Swamiji's yearning for inner wisdom led him to India where he studied for 12 years under Baba Mu ktananda, an enlightened meditation master. This is the traditional length of time a seeker spends with his or her spiritual mentor when seeking self-realization. With the blessings of his teacher, he was one of the first Westerners to be given the title "Swami" and to establish an ashram in the West. He immersed himself in the philosophy and practice of yoga and emerged as a guru in his own right. Swamiji describes the state of enlightenment as one of "becoming present".

He says that no matter how painful or happy the past, or how painful or happy we think the future may be, it is the present moment, the now, that holds the key to everything. The method for attuning to the 'now' is Self-inquiry, turning to go with what works and to not struggle with what does not. Swamiji tells an amusing story about his mother, who had come to India to visit him while he was living there with his teacher. One morning she approached him concerned that she was falling asleep during meditation. He reassured her that she was not sleeping, but meditating. At first she was filled with disbelief but she soon realized it was true. She quickly learned the difference between meditative sleep and normal sleep. She and her husband, Herbert, became avid meditators.

My first meditation experience happened in 1974 when I was working at the University of Michigan Counselling Centre. A friend and I were invited to meet Baba Muktananda at a meeting for health professionals. I had never met a swami or a guru and was intrigued by the idea of the "mystic" East. I walked into the room where he was sitting, sat down on the floor cross-legged, looked up at Baba. Our eyes met and he nodded. The last thing I remember is my head falling forward onto my chest. I was suddenly awakened to a poking on my shoulder. Twenty-five minutes had passed. My friend was standing over me, telling me it was time to go. I reluctantly stood, keenly aware that I had touched a place deep within myself. As we drove away, I turned to him and said: "I don't know what it is, but that man definitely has something."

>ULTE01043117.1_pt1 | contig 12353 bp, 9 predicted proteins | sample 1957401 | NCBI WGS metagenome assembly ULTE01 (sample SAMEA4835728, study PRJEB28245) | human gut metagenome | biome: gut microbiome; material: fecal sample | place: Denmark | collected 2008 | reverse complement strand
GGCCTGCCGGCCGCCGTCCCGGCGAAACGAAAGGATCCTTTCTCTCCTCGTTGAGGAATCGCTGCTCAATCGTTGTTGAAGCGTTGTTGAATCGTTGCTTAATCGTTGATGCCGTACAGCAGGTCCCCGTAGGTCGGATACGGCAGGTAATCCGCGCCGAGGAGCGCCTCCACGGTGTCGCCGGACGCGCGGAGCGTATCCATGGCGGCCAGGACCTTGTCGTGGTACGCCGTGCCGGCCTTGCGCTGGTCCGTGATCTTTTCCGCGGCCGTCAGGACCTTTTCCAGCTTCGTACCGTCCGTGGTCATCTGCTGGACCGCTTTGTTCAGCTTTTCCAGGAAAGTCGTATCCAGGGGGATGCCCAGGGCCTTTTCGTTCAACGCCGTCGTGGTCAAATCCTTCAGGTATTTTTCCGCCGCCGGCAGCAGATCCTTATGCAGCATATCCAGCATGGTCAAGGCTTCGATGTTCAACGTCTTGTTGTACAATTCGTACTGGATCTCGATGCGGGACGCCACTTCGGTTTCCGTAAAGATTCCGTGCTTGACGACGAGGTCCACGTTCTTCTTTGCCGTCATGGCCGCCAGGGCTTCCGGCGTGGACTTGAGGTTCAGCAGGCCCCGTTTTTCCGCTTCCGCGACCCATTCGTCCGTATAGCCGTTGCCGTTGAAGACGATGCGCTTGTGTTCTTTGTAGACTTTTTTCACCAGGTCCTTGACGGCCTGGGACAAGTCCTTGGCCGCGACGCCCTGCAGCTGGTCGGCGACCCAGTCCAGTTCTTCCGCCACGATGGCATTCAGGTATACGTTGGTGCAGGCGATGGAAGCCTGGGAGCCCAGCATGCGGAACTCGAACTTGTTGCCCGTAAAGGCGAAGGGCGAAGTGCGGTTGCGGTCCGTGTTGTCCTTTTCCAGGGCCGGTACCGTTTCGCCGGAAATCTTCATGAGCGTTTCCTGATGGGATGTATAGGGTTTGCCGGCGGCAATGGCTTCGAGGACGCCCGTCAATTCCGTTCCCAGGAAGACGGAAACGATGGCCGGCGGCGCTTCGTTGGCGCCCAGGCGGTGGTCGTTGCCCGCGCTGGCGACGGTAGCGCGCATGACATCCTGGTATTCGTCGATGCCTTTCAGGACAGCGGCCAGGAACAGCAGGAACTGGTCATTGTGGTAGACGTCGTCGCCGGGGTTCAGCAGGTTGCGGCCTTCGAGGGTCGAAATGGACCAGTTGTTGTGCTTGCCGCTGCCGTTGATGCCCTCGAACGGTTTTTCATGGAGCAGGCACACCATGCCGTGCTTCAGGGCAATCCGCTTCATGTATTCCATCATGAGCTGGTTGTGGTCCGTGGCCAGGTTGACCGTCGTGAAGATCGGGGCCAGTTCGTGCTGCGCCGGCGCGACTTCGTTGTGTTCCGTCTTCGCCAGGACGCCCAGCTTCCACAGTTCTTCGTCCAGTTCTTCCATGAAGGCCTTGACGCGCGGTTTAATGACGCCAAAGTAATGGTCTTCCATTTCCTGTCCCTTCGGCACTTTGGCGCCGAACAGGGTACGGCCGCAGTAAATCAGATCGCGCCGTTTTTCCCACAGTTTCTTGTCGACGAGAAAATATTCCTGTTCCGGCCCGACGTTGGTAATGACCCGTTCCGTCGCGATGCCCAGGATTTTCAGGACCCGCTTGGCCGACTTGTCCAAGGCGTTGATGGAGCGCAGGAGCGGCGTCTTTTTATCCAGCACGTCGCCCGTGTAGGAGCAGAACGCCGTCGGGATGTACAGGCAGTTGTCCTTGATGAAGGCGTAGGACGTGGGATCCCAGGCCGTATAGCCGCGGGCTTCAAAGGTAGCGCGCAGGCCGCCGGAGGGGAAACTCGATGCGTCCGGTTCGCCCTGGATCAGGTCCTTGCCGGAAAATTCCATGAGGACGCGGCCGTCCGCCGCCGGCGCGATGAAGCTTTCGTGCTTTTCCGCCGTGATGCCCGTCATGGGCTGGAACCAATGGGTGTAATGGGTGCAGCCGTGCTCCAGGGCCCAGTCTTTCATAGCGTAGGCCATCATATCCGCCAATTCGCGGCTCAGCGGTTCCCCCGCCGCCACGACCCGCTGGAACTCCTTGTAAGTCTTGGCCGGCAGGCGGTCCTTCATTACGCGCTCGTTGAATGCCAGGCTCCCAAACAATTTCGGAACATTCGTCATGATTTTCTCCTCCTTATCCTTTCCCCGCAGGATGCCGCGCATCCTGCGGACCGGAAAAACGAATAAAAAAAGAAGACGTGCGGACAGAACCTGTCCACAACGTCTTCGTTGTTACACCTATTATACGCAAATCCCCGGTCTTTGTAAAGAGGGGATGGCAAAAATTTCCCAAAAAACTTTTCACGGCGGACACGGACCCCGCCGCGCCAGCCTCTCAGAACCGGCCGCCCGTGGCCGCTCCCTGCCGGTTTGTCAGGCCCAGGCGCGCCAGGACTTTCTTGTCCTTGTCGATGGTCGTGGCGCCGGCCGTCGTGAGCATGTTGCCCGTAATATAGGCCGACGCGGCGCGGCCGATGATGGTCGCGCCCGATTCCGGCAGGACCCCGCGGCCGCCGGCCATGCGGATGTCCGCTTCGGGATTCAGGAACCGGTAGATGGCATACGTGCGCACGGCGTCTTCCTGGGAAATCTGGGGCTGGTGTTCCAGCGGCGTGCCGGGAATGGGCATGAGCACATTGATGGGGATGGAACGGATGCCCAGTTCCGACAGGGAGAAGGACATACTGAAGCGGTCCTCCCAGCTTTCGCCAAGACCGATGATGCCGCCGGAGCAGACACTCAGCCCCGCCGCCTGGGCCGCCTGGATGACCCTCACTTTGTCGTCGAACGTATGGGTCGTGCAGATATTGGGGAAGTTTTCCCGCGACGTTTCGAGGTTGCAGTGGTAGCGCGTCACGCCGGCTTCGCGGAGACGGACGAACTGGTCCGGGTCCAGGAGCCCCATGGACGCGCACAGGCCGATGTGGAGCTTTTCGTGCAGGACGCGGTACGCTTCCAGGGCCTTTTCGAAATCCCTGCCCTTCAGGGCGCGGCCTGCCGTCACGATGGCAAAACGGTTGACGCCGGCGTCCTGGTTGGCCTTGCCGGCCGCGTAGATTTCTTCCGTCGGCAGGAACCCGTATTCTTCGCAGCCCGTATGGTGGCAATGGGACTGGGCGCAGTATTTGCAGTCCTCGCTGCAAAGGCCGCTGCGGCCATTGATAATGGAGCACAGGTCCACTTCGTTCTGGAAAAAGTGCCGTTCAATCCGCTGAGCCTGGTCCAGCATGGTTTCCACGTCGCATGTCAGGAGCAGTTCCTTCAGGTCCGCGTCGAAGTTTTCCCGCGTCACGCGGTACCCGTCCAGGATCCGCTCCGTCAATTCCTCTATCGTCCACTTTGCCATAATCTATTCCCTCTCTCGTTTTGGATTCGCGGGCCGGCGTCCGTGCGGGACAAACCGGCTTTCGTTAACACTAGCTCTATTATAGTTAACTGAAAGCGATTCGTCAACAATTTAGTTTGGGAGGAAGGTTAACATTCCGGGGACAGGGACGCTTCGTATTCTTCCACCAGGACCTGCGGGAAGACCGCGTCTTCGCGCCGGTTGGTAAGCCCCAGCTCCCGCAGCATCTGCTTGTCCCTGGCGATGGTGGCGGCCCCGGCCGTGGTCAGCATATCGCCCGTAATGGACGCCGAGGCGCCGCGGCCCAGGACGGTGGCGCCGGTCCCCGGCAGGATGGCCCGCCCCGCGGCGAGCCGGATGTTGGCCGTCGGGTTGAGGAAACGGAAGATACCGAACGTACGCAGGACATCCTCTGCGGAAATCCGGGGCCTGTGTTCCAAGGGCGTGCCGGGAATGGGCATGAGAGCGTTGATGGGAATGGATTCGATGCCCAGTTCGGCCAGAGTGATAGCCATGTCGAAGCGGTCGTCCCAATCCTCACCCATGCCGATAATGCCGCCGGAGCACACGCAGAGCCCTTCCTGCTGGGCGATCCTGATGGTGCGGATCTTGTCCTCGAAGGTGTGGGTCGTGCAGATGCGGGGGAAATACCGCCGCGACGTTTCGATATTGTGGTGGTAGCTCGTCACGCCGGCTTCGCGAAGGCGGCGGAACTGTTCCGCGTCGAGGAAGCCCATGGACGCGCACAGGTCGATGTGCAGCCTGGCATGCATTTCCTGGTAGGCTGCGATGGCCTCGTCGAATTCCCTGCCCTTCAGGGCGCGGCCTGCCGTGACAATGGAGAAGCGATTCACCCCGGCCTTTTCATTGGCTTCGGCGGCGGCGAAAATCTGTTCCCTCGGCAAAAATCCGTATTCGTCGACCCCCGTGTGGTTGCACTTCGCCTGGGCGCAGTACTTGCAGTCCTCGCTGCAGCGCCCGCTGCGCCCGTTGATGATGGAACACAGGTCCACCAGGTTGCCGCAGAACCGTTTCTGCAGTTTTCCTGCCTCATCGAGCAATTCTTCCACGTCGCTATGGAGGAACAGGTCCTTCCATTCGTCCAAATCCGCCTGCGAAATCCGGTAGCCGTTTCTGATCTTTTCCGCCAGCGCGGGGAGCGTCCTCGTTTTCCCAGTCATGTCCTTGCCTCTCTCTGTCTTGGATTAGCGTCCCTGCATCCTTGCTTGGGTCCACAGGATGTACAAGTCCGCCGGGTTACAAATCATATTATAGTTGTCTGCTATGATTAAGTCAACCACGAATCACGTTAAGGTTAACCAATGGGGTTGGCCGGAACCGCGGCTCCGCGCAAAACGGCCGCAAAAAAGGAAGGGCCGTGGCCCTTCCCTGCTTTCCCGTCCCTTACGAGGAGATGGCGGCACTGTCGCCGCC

A few months later, pulled by a number of synchronicities and the meeting with Baba, I returned to where I had met Baba, which was now a meditation centre run by Swamiji. At an Intensive a few months later I again had that deep experience of meditation. I learned that meditation like that only happens around great beings, spiritual masters, who are established in the inner Self.

Meditation is at the heart of these teachings and practice. However, it is also important to "think deeply" and "love abundantly". In Part II, Meditation in the world, Swamiji teaches us how to do that. He gives a brilliant path that uses meditative awareness to become more "awake" and happy in daily life. His method is groundbreaking because it successfully manages negative emotions like anger, fear, sorrow and depression.

Usually when we are caught in a negative emotion we want to "blame" or "dump" the feeling. The impulse to express the negative emotion to others or to act irresponsibly is something we all do. Swamiji is adamant that the way to navigate negativity successfully is to not push the feeling outside, but to turn within and investigate it by means of Self-inquiry. By looking at what is hidden within the negative emotion we can see what we are doing. I have an understanding and return to peace.

Foreword

I FIRST MET Swami Shankarananda in 1981 but it was a good 12 months before I tried to pronounce his name. I had just completed a lengthy cabaret tour of "Can't Stop the Gunston", a groundbreaking show about man's need to pay his outstanding tax bill. I had decided to say farewell to Norman, the mainstay of my career for six years. I was excited about the future, relaxed and relatively free of debt. During the last days of the tour I'd picked up a copy of The Bulletin magazine. The cover story was on stress and it had a picture of a businessman sitting on his desk meditating. Now I'd always been quite keen to learn to meditate since the Beatles took it up because ... well, because the Beatles took it up. Then I met up with a Melbourne friend of mine whom I hadn't seen in ages. He said that he was in Sydney to give a talk on meditation and that I should come along.